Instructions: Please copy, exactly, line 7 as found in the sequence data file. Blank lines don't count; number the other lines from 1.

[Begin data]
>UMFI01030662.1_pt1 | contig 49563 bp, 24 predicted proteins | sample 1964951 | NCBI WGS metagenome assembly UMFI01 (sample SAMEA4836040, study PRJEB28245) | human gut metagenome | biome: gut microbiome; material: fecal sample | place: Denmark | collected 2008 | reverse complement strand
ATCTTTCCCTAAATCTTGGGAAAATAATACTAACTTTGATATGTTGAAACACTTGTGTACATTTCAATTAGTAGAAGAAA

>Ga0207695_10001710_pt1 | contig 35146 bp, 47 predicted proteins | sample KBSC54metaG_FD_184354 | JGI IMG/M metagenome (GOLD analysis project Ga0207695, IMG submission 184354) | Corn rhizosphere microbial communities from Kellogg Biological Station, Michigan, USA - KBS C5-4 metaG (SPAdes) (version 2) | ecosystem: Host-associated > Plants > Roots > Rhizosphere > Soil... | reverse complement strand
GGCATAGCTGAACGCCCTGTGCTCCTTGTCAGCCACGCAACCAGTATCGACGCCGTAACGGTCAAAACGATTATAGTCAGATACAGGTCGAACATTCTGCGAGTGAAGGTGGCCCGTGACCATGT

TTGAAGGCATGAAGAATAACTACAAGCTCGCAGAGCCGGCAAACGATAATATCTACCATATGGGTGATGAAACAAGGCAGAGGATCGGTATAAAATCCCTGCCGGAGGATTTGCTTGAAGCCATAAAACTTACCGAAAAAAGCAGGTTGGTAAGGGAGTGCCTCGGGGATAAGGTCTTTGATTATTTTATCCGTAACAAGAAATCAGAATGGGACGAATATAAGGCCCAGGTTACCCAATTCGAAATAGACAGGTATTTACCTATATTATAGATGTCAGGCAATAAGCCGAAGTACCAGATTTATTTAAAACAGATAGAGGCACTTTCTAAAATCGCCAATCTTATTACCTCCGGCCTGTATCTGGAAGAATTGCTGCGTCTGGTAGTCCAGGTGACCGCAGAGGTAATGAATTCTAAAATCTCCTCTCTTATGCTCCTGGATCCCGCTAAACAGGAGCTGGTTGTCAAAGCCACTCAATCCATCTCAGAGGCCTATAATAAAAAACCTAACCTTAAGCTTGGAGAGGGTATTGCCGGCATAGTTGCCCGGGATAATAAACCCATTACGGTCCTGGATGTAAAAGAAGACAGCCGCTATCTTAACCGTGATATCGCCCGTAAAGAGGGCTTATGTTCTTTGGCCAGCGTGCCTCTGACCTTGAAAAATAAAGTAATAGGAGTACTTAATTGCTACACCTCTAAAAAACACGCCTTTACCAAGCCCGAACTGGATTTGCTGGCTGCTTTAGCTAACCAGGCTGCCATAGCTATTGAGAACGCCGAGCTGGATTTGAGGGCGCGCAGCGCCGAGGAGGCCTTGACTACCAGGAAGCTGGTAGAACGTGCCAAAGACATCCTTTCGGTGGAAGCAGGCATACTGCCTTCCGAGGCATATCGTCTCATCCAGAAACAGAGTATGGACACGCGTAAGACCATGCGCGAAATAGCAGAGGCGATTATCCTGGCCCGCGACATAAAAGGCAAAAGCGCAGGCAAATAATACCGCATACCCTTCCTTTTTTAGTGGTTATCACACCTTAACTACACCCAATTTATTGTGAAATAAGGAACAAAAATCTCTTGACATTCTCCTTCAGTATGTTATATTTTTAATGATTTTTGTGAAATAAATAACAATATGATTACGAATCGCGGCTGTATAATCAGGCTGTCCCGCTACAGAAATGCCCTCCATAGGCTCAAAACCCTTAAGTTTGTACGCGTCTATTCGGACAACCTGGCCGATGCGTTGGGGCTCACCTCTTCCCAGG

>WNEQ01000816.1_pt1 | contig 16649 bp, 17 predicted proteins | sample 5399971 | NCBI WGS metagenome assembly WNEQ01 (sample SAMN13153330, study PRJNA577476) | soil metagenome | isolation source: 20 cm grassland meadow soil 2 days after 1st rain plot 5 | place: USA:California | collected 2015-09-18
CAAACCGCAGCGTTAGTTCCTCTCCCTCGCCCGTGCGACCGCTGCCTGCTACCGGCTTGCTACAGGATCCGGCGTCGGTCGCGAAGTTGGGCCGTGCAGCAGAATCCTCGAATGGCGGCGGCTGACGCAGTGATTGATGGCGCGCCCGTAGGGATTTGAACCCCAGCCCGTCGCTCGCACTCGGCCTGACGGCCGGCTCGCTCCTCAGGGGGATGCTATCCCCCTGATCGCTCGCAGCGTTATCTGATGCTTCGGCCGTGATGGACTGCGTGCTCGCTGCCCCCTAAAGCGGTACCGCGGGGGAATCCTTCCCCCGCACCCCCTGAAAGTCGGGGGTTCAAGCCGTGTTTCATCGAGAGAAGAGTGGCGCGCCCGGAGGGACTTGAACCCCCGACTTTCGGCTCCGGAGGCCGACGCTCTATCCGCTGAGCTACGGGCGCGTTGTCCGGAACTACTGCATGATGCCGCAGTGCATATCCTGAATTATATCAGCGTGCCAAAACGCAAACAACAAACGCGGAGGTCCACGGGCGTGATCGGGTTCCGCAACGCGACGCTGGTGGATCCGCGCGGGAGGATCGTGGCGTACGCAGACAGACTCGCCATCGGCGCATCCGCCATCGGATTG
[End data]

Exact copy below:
CAAACCGCAGCGTTAGTTCCTCTCCCTCGCCCGTGCGACCGCTGCCTGCTACCGGCTTGCTACAGGATCCGGCGTCGGTCGCGAAGTTGGGCCGTGCAGCAGAATCCTCGAATGGCGGCGGCTGACGCAGTGATTGATGGCGCGCCCGTAGGGATTTGAACCCCAGCCCGTCGCTCGCACTCGGCCTGACGGCCGGCTCGCTCCTCAGGGGGATGCTATCCCCCTGATCGCTCGCAGCGTTATCTGATGCTTCGGCCGTGATGGACTGCGTGCTCGCTGCCCCCTAAAGCGGTACCGCGGGGGAATCCTTCCCCCGCACCCCCTGAAAGTCGGGGGTTCAAGCCGTGTTTCATCGAGAGAAGAGTGGCGCGCCCGGAGGGACTTGAACCCCCGACTTTCGGCTCCGGAGGCCGACGCTCTATCCGCTGAGCTACGGGCGCGTTGTCCGGAACTACTGCATGATGCCGCAGTGCATATCCTGAATTATATCAGCGTGCCAAAACGCAAACAACAAACGCGGAGGTCCACGGGCGTGATCGGGTTCCGCAACGCGACGCTGGTGGATCCGCGCGGGAGGATCGTGGCGTACGCAGACAGACTCGCCATCGGCGCATCCGCCATCGGATTG